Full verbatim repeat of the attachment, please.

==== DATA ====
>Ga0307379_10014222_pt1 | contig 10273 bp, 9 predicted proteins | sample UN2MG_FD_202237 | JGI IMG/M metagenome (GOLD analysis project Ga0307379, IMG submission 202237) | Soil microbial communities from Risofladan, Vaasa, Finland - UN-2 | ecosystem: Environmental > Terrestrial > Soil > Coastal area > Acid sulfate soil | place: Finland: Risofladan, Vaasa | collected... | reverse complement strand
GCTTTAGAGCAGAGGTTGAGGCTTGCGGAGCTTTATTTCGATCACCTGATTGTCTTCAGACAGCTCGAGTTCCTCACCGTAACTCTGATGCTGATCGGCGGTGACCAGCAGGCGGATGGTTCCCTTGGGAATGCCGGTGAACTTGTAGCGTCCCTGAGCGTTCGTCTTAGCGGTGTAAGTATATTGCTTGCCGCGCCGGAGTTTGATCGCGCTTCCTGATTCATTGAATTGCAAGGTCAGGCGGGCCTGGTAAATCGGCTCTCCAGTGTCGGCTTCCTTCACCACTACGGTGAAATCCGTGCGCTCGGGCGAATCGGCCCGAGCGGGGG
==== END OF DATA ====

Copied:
>Ga0307379_10014222_pt1 | contig 10273 bp, 9 predicted proteins | sample UN2MG_FD_202237 | JGI IMG/M metagenome (GOLD analysis project Ga0307379, IMG submission 202237) | Soil microbial communities from Risofladan, Vaasa, Finland - UN-2 | ecosystem: Environmental > Terrestrial > Soil > Coastal area > Acid sulfate soil | place: Finland: Risofladan, Vaasa | collected... | reverse complement strand
GCTTTAGAGCAGAGGTTGAGGCTTGCGGAGCTTTATTTCGATCACCTGATTGTCTTCAGACAGCTCGAGTTCCTCACCGTAACTCTGATGCTGATCGGCGGTGACCAGCAGGCGGATGGTTCCCTTGGGAATGCCGGTGAACTTGTAGCGTCCCTGAGCGTTCGTCTTAGCGGTGTAAGTATATTGCTTGCCGCGCCGGAGTTTGATCGCGCTTCCTGATTCATTGAATTGCAAGGTCAGGCGGGCCTGGTAAATCGGCTCTCCAGTGTCGGCTTCCTTCACCACTACGGTGAAATCCGTGCGCTCGGGCGAATCGGCCCGAGCGGGGG